So, I was standing in the galley, washing dishes — which, first of all is a new bitch of an experience when you have to haul all your water to your tanks and try to use as little as possible (like a couple of drops per dish!) — and listening to Bird by Bird by Anne Lamott. She writes:
“In order to be a writer, you have to learn to be reverent. If not, why are you writing? Why are you here? Let’s think of reverence as awe, as presence in and openness to the world…I think this is how we are supposed to be in the world: present and in awe.”
Then, she quotes a Rumi poem:
God’s joy moves from unmarked box to unmarked box
From cell to cell
As rainwater down into flowerbed
As roses up from ground
Now it looks like a plate of rice and fish
Now a cliff covered with vines
Now a horse being saddled
It hides within these
Till one day it cracks them open
“There is a kind of ecstasy is paying attention” she continues.
So, have I been paying attention to what this experience really is?
Here is my Facebook account of our first day out motoring around the lake:
And we’re off! Our first time off the dock! Just a motor around the lake and our first docking practice. Gene did it alone (because he felt increasingly confident as he inched toward the dock) as I nursed Rowan on the v-berth.
And here is my husband, Gene’s account of those same “increasingly confident” moments:
Nothing quite like the pleasure of puttering around the lake for the first time (under power, not sail, for now, baby steps and all). Now combine that pleasure with the constant, low level tension of being “In Charge, aka the Responsible Party”. Am I doing this right? Not much traffic, that’s good. Don’t hit those nets. Where did that kayaker go. Try not to snap at the three year old when he grabs the tiller and start fighting you for the helm, nothing is happening fast anyway… Hmm… I really should have spent an hour studying the chart for this lake, does it shoal over here…. Maybe, but flippin’ ships come through here, just stand off a reasonable distance and you almost certainly won’t run aground on your first day in command… It really is a gorgeous day. Not too much wind… I wish we’d been able to confirm the fuel level… The gauge is probably just busted, but if it’s right we could run out and that would be “embarrassing”… True, but we are only burning about 1/2 a gallon per hour right now, what are the odds that we happened to have 1/2 a gallon left in a 65 gallon tank? We could have spent another day confirming, fueling, etc, but we could spend endless days doing everything that needs to be done and if we don’t get to go, even for just a little bit, we are going to start hating the sacrifices we are making to be here….Follow 40 minutes of that with an interminable minute of shear terror as I dock a 16 ton boat for the first time ever, and single handed too, as the admiral (Crystal Eisele) is down below, wrangling two children. Terror is followed by Shining Hope as I step (Step, not jump) onto the dock, bow line in hand, and make it fast to the cleat, step back aboard to get the stern line and back ashore again to make it fast as well. Shut down the engine (breath a sigh of relief) and go fiddle with dock lines. A person ashore might actually have been led to believe that I knew what I was doing, provided, of course, that they hadn’t seen the three previous turns I had made, first well clear, and then slowly closing. It feels pretty good now, as I kick back under the deck tent, a glass of wine in my belly and another in my hand.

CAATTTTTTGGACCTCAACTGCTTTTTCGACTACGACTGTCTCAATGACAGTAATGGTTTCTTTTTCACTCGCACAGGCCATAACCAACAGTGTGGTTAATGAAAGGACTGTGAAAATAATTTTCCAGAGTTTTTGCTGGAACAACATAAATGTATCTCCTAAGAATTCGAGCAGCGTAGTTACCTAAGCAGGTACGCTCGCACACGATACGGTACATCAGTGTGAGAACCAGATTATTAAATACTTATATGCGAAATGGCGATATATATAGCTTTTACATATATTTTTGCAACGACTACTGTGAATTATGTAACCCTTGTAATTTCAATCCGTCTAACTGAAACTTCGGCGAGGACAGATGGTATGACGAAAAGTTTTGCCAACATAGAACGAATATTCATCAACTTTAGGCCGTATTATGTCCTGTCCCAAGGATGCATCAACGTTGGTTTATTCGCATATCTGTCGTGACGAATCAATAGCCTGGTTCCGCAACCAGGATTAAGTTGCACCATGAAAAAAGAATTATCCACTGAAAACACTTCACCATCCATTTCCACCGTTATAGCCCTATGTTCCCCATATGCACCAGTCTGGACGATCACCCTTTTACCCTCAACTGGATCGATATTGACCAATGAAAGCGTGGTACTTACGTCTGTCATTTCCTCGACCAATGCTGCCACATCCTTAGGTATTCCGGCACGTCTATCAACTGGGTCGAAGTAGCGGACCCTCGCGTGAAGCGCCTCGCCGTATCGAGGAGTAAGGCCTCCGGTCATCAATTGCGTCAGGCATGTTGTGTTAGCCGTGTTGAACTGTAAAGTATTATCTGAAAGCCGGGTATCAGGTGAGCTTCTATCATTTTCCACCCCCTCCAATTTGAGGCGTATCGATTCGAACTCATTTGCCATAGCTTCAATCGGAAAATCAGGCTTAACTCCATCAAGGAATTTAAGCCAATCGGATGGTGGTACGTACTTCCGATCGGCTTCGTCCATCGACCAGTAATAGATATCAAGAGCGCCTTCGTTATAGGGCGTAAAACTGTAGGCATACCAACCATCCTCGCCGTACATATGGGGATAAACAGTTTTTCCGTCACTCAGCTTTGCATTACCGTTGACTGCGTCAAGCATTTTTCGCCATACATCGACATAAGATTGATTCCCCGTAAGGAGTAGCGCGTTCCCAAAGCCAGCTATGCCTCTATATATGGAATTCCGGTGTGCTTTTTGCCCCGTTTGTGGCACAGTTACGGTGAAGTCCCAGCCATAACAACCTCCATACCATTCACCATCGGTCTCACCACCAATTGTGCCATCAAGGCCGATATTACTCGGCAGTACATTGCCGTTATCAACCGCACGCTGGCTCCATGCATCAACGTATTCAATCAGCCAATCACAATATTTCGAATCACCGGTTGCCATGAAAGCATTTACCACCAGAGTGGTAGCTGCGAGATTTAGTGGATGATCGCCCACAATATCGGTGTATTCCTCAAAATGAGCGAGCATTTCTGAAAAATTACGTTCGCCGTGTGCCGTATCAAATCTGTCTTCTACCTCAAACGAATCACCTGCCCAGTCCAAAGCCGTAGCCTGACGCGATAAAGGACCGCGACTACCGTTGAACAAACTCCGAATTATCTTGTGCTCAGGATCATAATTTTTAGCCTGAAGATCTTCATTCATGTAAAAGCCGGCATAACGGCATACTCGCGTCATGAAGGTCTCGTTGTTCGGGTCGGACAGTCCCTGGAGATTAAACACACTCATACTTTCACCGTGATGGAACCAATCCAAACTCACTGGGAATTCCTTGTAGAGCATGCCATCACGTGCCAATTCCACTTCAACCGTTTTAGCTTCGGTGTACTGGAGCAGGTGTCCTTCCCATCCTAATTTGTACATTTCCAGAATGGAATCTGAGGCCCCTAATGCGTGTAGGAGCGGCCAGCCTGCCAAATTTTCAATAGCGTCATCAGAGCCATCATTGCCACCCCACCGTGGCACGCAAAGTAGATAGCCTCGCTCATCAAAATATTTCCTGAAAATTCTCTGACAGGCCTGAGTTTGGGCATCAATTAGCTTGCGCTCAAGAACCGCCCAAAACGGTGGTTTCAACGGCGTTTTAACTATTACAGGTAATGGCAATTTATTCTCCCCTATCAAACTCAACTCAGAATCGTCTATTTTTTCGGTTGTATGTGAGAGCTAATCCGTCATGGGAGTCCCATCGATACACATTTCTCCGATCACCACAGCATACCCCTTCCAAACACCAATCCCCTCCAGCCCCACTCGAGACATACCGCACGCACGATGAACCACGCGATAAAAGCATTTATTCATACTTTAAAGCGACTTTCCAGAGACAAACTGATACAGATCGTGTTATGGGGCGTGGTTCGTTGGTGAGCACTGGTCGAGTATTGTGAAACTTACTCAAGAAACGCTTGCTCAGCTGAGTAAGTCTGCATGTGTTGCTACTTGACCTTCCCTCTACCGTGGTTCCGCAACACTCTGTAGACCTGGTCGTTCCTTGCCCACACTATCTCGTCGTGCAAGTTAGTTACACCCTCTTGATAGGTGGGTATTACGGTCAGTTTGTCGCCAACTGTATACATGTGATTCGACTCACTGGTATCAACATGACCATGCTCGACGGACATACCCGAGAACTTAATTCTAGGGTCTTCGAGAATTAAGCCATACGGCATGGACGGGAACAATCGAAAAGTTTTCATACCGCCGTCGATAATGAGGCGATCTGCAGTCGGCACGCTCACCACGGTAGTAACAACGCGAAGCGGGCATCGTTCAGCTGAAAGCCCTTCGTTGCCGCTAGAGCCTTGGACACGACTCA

See a difference? I think a part of me has wanted the uncomfortable, frustrating, annoying, just plain HARD things to fit a little nicer into the blogging “oh look at this great adventure were having” box sprinkled with fairy dust.
But the truth is, we are on an “adventure” and adventures (as great literature shows us) are hard and icky and sweaty and bloody and show us the enormous grit it takes to cross the divide from innocence to experience.
So, here are some other layers of “experience” we are having, lest we loose our awe in ourselves for attempting this crazy “adventure”:
- A potty-training (currently protesting any progress in that department) toddler who has a very limited palate and no desire to try anything new no matter how we coax, cajole, reward, ignore, starve, or implore him.
- A baby who is unsteady on her feet and needs an extra-watchful eye aboard. She currently has three facial bruises, a scraped eye, and a fat lip — all courtesy of bonks while not on the boat. Thank goodness she will eat anything put in front of her and half of yours too, thank you.
- An engine that is old, well-maintained overall, but old and a bit gummed up at the moment. Gene has been spending hours cleaning filters, replacing hoses, etc.
- The rain in Seattle is just beginning. We have a water tight boat overall, so we think. But we’ll soon find out for sure. As I write this, I have been dripped on repeatedly from the dorade box vent above me :-(.
- Finding the gear and supplies we need on a very limited budget. I’ve been scouring the thrift stores and the local Buy Nothing group and we’ve had some really good success. But there are still projects, oh so many projects!
- We have no refrigeration! We’ve camped for long periods before, so this is not shockingly new. But it has been a hard adjustment for our three year old who is used to cold milk on demand.
- We’ve been showering about once a week. Not because it’s not available 100 steps away at the front of the marina. But because the chaos of everyday hasn’t allowed for it. Cleaning up the boat, cooking, shopping, preparing for rain, stowing or digging for something is always more pressing it seems.
- And the constant fear that one of our kiddos will fall into the water unnoticed and, well, drown.
And we’re not even moving yet! Breathe. Have a cup of tea and be in awe of the adventure you are on.